Personally, I think that a country where the present era is founded on a monarch with a poor record on the treatment of woman, where people burned the statue of Our Lady of Walsingham and tipped the ashes into the Thames at Chelsea, where a male heir is pursued at all cost is a tad more misogynistic than Catholicism.

Italy, Ireland, Malta all rather matriarchal societies?

Monday, 6 September 2010

We are everywhere!

Over lunch at work, I was chatting to a friend and fellow Catholic - Uncle a Priest, comes from Liverpool, folks in Co Mayo, you know the score, along the lines of Birmingham or Hyde Park? and it turns out we are both going to Birmingham. Then we started to laugh about the departure times. Then it turned out that somone else on this table of six people, was looking for a ticket for Hyde Park.

Preparing for the Papal Visit #2



Come rain or shine, we'll be at the Papal Events.

Sunday, 5 September 2010

Reading matter

I'd like to say I will be brandishing a copy of a book by BXVI on the train tomorrow, but actually I will be revising the Requiem Mass. Trains are the main places I learn music, especially orchestral scores.

However, on Tuesday I shall have to read something suitably Ratzingerish.

Saturday, 4 September 2010

Bardsey Island / Ynys Enlli



Bardsey Island is situated at the end of the Lleyn Peninsula and was a pilgrimage site until oo, 1537, when the monastery was dissolved. First settled in 516AD by Irish monks, it is known as the Island of 20 000 Saints. Three Pilgrimages to Bardsey were said to equal one to Rome.

Ever since my Welsh/Anglican Grandmother muttered darkly about, 'Lot of Catholics down the Lleyn,' only for my generally silent Welsh-speaking and lapsed-Chapel-Grandfather (Taidy) to reply that the whole of Wales was once Catholic, I've always been a bit interested in the Lleyn.

Each town mysteriously boasts a Catholic Church. Given the sparse population, that's a feat in itself. Hey I saw fewer than a dozen cars between Beddgelert and Llangollen go my way on Friday. If only the same could have been said for the M25.

Anyway, as the weather was very fine indeed we decided to do the trip. The crossing is iffy, so you have to phone the day before to check that the boat is going. I could write a Maeve Binchy novel about the other people on the boat, suffice to say they were all very pleasant. The views from the boat are great as you can see the Lleyn and look back to Harlech and Snowdonia etc.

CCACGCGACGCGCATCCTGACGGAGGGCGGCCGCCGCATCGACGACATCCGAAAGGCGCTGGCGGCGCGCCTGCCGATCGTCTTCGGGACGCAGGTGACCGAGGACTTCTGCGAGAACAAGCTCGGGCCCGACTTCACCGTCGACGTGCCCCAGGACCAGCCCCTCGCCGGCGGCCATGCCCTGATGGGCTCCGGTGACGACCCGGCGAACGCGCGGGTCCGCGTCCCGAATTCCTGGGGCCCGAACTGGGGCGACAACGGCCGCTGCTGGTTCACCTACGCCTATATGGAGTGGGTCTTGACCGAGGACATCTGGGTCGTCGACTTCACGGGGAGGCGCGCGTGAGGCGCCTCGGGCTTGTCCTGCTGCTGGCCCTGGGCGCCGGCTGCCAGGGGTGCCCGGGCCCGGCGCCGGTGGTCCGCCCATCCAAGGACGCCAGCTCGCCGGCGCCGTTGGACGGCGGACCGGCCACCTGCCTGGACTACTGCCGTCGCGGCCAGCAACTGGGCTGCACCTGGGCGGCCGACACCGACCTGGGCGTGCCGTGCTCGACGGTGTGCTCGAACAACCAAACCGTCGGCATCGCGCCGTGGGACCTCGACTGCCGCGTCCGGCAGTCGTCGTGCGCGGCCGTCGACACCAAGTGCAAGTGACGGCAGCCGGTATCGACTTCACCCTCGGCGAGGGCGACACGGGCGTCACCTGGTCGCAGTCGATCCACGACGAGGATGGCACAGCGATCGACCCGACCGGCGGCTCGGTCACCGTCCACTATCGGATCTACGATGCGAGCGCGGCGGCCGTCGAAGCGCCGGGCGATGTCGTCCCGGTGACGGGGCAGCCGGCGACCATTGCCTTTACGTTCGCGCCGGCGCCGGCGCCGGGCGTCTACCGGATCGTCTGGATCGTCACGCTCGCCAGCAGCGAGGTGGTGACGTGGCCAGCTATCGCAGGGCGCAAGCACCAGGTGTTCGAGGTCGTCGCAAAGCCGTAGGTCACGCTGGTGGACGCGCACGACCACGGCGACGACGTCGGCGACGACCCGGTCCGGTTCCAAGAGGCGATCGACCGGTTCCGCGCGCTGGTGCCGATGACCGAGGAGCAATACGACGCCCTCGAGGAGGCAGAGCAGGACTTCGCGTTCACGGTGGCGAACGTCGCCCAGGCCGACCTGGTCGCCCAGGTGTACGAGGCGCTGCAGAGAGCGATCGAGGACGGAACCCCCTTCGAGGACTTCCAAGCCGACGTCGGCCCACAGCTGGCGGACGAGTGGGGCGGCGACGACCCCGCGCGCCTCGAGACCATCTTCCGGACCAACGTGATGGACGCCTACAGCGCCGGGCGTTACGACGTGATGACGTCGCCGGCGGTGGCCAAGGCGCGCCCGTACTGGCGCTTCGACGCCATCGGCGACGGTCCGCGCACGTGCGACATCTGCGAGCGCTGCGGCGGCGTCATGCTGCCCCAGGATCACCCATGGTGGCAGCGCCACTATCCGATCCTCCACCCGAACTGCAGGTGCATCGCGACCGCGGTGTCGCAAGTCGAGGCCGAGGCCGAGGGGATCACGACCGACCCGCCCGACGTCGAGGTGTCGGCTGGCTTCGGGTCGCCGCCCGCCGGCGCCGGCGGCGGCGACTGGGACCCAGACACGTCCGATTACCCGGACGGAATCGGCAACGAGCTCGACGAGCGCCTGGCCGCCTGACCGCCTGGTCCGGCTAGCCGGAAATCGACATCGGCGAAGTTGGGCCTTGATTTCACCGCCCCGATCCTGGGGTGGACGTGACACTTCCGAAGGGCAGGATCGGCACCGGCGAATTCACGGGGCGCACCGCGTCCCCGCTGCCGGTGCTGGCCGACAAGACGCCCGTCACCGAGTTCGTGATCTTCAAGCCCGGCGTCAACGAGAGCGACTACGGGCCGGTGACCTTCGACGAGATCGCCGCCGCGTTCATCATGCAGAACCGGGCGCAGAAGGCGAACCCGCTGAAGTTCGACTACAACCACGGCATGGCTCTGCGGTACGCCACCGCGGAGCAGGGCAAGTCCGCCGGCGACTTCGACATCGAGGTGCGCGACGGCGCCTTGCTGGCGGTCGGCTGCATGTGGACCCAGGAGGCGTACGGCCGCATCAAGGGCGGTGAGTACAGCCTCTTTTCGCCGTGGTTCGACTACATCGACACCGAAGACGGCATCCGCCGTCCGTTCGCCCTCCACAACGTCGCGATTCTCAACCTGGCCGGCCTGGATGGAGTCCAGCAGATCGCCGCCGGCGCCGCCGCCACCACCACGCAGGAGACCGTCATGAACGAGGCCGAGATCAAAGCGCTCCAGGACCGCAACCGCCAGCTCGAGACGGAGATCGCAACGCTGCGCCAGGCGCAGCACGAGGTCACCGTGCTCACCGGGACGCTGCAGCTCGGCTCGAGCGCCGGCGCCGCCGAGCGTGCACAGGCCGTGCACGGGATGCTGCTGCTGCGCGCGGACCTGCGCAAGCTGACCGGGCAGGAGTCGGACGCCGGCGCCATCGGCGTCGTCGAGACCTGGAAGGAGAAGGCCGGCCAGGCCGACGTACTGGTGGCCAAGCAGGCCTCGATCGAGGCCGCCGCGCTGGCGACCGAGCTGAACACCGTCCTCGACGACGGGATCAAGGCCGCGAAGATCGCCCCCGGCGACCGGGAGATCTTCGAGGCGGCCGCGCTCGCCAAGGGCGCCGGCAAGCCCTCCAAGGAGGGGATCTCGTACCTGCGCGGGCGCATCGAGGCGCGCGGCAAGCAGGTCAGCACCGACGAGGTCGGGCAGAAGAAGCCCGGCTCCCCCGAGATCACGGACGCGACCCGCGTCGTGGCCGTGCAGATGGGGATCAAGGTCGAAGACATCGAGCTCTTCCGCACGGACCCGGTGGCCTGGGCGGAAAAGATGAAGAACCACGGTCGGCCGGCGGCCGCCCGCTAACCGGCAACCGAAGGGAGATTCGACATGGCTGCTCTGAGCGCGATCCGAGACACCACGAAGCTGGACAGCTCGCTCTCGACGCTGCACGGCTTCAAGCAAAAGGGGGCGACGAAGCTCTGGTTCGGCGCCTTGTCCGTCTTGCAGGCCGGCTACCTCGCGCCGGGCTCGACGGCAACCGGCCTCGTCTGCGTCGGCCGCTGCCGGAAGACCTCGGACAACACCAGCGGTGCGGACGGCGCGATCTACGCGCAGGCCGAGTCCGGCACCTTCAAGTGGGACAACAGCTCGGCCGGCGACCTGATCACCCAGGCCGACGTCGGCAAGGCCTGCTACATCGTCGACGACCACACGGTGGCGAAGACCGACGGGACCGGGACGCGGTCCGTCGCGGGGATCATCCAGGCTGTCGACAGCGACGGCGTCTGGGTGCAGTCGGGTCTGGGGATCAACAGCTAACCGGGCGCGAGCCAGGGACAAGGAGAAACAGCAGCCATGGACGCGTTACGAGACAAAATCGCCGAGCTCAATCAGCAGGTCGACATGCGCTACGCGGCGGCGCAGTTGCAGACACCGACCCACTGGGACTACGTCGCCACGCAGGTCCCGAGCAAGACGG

Once we arrived on Bardsey we were told the departure time and given a map, which was very Enid Blyton, like don't go on the east side of the mountain etc, (in case you slip off into the deep.) Virtually nothing remains of anything that looks like it might have been a monastery. It's a bit like Lindisfarne. You look at a bit of wall and then you look round at the newer buildings and wonder, 'Where did they get the stone from?' It must have taken a lot of effort to dissolve the monastery, given the tricky crossing, but then as it was a pilgrimage site I suppose they must have been keen to supress it.

There are some 19thC houses, a farm and some cottages where you can stay. The farm does tea and coffee, which we had and were entertained by the farm dogs. I hate dogs, but old farm dogs are funny and tried to play with us. We also saw seals which we'd never seen in the wild before which was really exciting. As for the rest it was very quiet indeed. Very very quiet. Almost as quiet as Trawsfynydd the previous afternoon, but the silence was broken by a boy on a bike. You could hear the chain clicking - hooligan!

Of course Bardsey on a beautifully sunny day is stunning, with beatiful views of the sea, the mainland, rocks, cliffs, seals. Quite what it's like when the rain is lashing down and you are cut off, is an entirely different matter.

Preparing for the Papal Visit #1


With thanks for the photos and captions to Josephine Treloar.

Pope Benedict among friends.